Release Date: Oct 8, 2013
Record label: Columbia
In 2013, musical templates from the ‘70s and ‘80s are in. Artists like Solange, Mayer Hawthorne, Sky Ferreira, Daft Punk and Haim have all delved into this period and earned acclaim for doing so. The singer Lissie was ahead of the curve: she debuted in 2010 with Catching A Tiger, a release full of guitar-driven tunes that would have fit on the radio 30 or more years ago.
Lissie may have begun her career as a simple singer/songwriter, but those days were long gone by the time she arrived at her second album, 2013's Back to Forever. Produced by Jack Knife Lee -- best known for his work with latter-day R. E.
Lissie sure sounds like she’s having a good time for someone who complains a lot. She moans about work, untrue lovers, and even environmentally incorrect coal mining practices. She does this with such passion and glee that one cannot help but get caught up in her righteous indignation. Lissie makes one want to pump fists in the air and sing along because she always seems to be giving it her all.
Lissie, AKA Elisabeth Corrin Maurus, clearly is not running low on affecting alt. country/folk-rock paeans that discuss the highs and lows of love, life and loss. Her debut Catching A Tiger was applauded in 2010, with many commenting on her knack for hooks and relatable, single-worthy tracks. Its follow-up, Back To Forever, has been produced by Jacknife Lee, so one could assume a stylistic change is on the horizon.
Lissie’s 2010 debut introduced us to an artist who seemed bred from dusty small towns of the rural South, although she was solidly middle-class and Midwestern. Sexy, bored and anxious, with a voice that could shatter buildings and hearts, Catching A Tiger was a huge success. On the heels of the album and the failed relationship that inspired it, Lissie went west, recording her follow-up in the lush hills of Topanga Canyon.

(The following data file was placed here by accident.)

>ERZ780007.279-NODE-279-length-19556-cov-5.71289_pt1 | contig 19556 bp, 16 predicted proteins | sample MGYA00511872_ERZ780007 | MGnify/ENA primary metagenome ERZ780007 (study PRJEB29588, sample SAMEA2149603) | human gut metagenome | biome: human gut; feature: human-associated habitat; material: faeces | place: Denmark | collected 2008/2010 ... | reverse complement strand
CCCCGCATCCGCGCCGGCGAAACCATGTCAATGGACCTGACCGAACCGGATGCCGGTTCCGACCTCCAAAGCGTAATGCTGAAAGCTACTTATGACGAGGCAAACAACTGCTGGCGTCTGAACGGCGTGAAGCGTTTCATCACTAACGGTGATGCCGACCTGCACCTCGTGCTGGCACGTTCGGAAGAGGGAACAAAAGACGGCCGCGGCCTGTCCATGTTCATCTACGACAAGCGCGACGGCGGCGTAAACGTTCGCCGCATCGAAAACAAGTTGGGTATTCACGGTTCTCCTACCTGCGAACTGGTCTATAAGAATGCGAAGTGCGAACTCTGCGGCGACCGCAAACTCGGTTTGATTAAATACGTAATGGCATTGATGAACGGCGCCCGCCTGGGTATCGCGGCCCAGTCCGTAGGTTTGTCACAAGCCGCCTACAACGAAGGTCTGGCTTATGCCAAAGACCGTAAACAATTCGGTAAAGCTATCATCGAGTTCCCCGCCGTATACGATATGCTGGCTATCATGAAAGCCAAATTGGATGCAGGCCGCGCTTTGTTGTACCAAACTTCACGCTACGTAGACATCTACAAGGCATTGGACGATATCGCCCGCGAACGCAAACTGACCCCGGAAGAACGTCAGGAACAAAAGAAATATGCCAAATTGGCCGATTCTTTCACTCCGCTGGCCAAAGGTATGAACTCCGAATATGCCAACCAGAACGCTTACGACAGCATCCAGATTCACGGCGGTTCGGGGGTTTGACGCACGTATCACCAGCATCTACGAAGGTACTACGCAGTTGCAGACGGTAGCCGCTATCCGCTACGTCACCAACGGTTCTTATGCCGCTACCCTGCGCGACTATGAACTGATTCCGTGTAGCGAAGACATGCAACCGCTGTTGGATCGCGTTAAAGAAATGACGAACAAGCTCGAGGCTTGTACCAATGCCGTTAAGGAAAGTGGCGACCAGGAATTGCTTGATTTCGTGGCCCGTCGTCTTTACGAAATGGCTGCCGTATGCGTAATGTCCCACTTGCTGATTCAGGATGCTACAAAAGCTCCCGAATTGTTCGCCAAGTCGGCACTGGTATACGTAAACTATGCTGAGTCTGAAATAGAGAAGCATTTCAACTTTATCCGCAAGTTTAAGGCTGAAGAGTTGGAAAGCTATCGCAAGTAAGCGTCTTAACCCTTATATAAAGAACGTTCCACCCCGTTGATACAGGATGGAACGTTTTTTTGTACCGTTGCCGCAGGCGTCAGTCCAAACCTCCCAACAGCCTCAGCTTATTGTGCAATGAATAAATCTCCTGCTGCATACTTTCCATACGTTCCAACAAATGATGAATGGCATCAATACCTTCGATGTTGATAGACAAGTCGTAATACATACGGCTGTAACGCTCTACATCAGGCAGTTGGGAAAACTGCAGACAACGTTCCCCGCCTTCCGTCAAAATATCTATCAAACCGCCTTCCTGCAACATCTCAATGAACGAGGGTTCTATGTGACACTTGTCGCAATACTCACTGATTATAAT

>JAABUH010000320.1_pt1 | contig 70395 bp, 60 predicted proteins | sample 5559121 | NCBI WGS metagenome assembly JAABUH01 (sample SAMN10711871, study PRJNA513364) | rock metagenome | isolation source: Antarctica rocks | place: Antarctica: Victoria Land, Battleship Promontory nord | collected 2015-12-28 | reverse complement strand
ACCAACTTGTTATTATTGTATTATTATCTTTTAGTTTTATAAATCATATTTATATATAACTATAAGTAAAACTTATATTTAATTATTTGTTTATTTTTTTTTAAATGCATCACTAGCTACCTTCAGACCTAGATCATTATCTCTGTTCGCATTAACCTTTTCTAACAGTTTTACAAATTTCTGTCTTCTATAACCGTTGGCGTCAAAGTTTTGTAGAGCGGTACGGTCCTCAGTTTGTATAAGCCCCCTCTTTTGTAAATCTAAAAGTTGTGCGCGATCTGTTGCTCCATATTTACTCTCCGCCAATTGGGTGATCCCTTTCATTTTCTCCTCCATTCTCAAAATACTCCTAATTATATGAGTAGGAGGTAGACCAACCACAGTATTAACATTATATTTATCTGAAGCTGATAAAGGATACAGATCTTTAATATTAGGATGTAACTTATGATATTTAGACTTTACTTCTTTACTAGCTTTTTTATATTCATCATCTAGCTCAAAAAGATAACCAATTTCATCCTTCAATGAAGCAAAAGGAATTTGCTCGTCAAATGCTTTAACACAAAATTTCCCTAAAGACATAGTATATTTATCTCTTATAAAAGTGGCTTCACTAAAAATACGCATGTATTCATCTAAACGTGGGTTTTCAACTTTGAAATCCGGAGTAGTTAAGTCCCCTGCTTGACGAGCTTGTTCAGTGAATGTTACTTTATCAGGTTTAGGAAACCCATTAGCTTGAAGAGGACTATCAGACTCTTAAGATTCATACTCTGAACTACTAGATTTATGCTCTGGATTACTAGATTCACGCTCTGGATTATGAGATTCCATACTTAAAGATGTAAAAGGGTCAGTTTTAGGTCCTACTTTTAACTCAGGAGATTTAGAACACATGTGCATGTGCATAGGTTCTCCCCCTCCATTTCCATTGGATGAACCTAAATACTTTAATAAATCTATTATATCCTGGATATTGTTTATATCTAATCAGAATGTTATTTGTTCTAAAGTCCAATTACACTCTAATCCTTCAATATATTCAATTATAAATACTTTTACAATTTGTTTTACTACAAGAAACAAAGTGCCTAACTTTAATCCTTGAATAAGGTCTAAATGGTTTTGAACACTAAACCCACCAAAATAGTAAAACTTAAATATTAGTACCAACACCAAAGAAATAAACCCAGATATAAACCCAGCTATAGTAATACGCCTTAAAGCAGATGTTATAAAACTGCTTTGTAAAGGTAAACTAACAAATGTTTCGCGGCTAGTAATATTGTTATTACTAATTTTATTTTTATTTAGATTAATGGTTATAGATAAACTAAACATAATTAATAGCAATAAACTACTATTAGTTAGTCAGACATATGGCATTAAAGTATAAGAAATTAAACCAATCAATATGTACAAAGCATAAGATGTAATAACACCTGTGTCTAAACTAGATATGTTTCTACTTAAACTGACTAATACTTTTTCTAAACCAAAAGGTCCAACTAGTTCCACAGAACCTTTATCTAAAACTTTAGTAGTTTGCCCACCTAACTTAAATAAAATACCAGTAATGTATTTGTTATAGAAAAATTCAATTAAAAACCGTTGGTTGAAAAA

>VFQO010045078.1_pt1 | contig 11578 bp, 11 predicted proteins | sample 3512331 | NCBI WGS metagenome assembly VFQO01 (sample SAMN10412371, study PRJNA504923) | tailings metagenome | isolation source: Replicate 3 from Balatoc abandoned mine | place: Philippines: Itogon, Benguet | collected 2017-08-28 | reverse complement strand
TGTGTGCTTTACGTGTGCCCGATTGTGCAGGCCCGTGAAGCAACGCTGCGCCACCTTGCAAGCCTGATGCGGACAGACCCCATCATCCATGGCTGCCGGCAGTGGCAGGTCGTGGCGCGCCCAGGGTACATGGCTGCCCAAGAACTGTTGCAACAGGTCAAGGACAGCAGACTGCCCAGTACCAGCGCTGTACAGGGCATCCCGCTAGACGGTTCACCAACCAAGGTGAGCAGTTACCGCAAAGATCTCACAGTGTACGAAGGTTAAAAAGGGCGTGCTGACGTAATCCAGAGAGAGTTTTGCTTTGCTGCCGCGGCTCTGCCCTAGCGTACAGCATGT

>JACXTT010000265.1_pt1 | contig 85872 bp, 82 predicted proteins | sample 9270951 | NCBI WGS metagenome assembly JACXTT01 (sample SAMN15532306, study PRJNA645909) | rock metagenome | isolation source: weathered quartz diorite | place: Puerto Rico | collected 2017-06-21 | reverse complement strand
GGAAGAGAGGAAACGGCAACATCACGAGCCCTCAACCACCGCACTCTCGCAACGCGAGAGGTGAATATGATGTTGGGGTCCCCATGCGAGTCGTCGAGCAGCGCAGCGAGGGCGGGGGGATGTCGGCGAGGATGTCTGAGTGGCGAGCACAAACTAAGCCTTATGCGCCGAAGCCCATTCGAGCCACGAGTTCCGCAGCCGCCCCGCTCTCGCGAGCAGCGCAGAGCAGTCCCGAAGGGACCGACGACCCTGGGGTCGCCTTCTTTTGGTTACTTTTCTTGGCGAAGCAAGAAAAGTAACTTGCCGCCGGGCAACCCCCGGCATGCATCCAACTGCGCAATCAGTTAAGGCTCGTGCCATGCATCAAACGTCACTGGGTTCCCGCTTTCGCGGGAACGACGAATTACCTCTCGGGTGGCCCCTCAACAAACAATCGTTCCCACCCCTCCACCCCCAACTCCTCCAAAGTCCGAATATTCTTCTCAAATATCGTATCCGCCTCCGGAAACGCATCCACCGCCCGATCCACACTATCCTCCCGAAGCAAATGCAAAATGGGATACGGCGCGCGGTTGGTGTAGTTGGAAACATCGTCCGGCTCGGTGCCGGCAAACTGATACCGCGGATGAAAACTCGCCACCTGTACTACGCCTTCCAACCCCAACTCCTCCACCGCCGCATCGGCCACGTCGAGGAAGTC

LissieBack To Forever(Fat Possum)Rating: 3.5 out of 5 stars On her first full-length record, Lissie surprised her newfound fan base by abandoning the endearing soft folk from her breakout E.P. Why You Runnin’ in favor of Catching A Tiger’s cleaner, loud pop. Back To Forever, the Illinois singer’s follow-up to her 2010 debut, further embraces the singer’s well-designed blend of pop rock.
Californian Lissie Maurus worked a number of jobs before breaking into the music industry. Such jobs included working at Urban Outfitters and more recently working as a honey seller on a farmer’s market. She has come a long way since then. After being heralded as the number one best new solo artist by Paste Magazine in 2010, Lissie went on to release her first album Catching A Tiger.
Lissie Back to Forever (Fat Possum) Although Lissie's initial EPs pigeonholed her as a singer-songwriter, the dusky, soulful pop of her full-length debut, 2010's Catching a Tiger, pushed her sound well beyond folk roots without sacrificing the effectiveness of her powerful vocals. Sophomore album Back to Forever pushes that trajectory even further afield, the Illinois native exploding on opening tracks "The Habit" and "Further Away (Romance Police)" with pure Stevie Nicks dynamism, the latter even scorched by Seventies guitar. "Shameless" clips with a rough, scathing contempt, but "They All Want You" and "Sleepwalking" settle down into smoother, no less emotionally punctured patterns, then burst into rousing climaxes constantly threatening until their inevitable, cathartic release.
Imagine Dolly Parton directing a high-budget action movie, featuring Imogen Heap, Lissie, and Shania Twain as Dolly’s Angels. Damien Rice appears as the ‘Q’ character, on hand to suggest handy chord combinations and lyrics steeped in subtle cliche in times of crisis. Birdy is the villain, running round Nashville stealing country-western songs and turning them into mechanical pop smash hits.
Lissie recently told this writer that when she writes her songs, she’s usually “deep in the middle of heartbreak.” “Lately though, my ability to write songs has improved,” she continued. “I’ve gotten some distance from my heartaches.” Given Lissie’s description of her creative process — the results of which are evident on her sophomore set — it would seem as if she’s making music from a disengaged point of view. So it’s somewhat surprising that key tracks like “The Habit,” “I Bet On You” and “Shameless” in particular leave an entirely different impression, one that conveys an unmistakable air of angst and intensity.